An explosively formed projectile (EFP) is known for its ability to penetrate vehicle armor effectively. Understanding how an EFP’s physical parameters affect its performance is crucial to development of armor capable of defeating such devices. The present study uses two flyer plate radii of curvature to identify the experimental effects of the flyer plate’s radius of curvature on the measured projectile velocity, depth of penetration, and projectile shape. The Gurney equation is an algebraic relationship for estimating the velocity imparted to a metal plate in contact with detonating explosives. The authors of this research used a form of the Gurney equation to calculate the theoretical flyer plate velocity. Two EFP designs that have different flyer plate radii of curvature, but the same physical parameters and the same flyer-weight to charge-weight ratio should theoretically have the same velocity. Tests indicated that the flyer plate’s radius of curvature does not affect the projectile’s velocity and that a flat flyer plate negatively affects projectile penetration and formation.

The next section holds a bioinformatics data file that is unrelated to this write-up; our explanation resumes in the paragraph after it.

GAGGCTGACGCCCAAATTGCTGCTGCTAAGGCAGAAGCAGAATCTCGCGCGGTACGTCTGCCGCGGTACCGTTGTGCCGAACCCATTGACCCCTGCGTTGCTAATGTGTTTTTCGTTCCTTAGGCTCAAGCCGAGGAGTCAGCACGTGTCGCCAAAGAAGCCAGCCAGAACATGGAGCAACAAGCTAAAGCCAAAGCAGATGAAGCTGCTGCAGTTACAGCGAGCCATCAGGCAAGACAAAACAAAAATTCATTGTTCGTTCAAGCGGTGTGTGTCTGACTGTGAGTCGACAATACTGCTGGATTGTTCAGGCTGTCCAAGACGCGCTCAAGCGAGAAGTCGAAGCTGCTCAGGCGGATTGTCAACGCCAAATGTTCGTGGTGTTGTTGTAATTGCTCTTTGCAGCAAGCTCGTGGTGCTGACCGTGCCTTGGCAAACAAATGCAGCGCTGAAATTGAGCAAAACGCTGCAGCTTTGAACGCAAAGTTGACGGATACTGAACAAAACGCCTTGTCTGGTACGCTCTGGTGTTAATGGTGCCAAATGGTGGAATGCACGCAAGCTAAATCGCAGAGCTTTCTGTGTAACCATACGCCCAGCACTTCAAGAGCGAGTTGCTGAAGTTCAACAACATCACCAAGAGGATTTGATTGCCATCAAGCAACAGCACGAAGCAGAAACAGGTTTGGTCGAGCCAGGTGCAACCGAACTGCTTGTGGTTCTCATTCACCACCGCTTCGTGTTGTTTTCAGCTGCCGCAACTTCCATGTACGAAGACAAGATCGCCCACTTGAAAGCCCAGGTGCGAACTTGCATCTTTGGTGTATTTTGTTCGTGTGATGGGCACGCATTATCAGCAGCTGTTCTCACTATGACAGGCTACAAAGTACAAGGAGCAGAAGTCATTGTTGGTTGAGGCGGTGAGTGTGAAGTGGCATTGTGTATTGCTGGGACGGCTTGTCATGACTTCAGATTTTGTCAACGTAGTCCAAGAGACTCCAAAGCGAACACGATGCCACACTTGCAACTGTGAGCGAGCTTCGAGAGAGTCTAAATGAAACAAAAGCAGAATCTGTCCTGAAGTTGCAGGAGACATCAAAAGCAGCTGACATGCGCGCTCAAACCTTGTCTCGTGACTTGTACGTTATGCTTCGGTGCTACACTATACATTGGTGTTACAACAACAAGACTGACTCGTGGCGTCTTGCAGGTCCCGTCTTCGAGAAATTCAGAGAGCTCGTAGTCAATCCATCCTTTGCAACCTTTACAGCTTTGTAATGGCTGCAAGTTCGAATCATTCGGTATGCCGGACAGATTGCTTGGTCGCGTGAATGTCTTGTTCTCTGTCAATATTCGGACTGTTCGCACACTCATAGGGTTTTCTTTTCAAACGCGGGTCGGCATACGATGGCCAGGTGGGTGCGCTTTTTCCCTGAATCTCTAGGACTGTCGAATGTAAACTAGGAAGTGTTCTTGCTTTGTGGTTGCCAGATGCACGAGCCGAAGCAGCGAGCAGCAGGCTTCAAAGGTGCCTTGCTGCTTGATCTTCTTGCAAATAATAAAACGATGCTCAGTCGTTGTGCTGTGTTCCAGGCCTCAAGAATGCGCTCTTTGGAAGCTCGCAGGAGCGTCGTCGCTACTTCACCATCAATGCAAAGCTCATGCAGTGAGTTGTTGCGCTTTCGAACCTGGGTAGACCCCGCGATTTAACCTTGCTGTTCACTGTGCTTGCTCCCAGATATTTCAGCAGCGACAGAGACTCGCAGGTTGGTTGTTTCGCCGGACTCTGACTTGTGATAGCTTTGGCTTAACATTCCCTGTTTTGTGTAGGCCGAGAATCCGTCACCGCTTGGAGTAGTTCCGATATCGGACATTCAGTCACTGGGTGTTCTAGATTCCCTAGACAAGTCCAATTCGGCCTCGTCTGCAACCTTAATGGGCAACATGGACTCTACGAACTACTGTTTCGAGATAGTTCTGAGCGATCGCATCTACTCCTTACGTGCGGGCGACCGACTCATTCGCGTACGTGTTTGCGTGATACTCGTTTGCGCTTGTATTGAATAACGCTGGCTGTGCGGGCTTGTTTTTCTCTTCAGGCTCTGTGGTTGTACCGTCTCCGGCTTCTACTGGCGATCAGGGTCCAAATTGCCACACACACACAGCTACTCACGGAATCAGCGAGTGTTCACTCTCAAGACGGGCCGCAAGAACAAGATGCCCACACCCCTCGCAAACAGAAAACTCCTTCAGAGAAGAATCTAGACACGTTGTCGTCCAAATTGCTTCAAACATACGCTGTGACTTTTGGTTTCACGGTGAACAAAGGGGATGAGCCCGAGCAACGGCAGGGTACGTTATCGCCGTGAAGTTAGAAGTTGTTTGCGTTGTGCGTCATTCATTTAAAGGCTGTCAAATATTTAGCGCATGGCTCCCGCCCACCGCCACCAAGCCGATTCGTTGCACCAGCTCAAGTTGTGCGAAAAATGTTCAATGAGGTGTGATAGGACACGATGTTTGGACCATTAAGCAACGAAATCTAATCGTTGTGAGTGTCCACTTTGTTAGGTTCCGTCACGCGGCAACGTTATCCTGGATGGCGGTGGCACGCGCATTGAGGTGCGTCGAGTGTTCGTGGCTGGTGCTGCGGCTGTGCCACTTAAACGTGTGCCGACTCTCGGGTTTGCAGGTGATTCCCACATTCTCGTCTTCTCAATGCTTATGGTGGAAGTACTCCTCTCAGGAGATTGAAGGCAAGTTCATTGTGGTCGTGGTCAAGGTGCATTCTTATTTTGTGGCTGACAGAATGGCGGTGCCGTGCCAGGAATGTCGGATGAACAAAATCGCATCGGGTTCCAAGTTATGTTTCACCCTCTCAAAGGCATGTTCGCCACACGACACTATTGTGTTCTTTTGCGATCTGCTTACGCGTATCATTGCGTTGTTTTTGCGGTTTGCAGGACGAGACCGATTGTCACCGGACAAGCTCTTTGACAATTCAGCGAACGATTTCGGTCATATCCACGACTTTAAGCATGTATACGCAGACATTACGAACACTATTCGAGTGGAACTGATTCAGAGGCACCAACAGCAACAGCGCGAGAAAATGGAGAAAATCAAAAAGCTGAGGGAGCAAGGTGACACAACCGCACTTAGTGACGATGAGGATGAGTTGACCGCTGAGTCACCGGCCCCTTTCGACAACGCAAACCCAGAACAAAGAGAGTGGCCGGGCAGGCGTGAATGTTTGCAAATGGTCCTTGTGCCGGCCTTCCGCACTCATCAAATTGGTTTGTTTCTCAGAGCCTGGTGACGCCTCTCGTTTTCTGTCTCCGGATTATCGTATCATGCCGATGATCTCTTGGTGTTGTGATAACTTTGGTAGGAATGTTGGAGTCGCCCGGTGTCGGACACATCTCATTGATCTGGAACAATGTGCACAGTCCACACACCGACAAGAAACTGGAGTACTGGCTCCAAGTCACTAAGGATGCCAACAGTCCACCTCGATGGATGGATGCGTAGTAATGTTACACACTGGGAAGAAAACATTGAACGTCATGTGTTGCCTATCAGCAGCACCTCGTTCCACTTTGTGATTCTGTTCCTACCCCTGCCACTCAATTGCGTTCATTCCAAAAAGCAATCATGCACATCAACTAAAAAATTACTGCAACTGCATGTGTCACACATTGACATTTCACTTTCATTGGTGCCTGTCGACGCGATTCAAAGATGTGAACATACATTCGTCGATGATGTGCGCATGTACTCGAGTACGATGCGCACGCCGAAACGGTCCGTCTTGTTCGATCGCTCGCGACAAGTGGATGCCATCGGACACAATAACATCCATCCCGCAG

- Explosively Formed Projectile,
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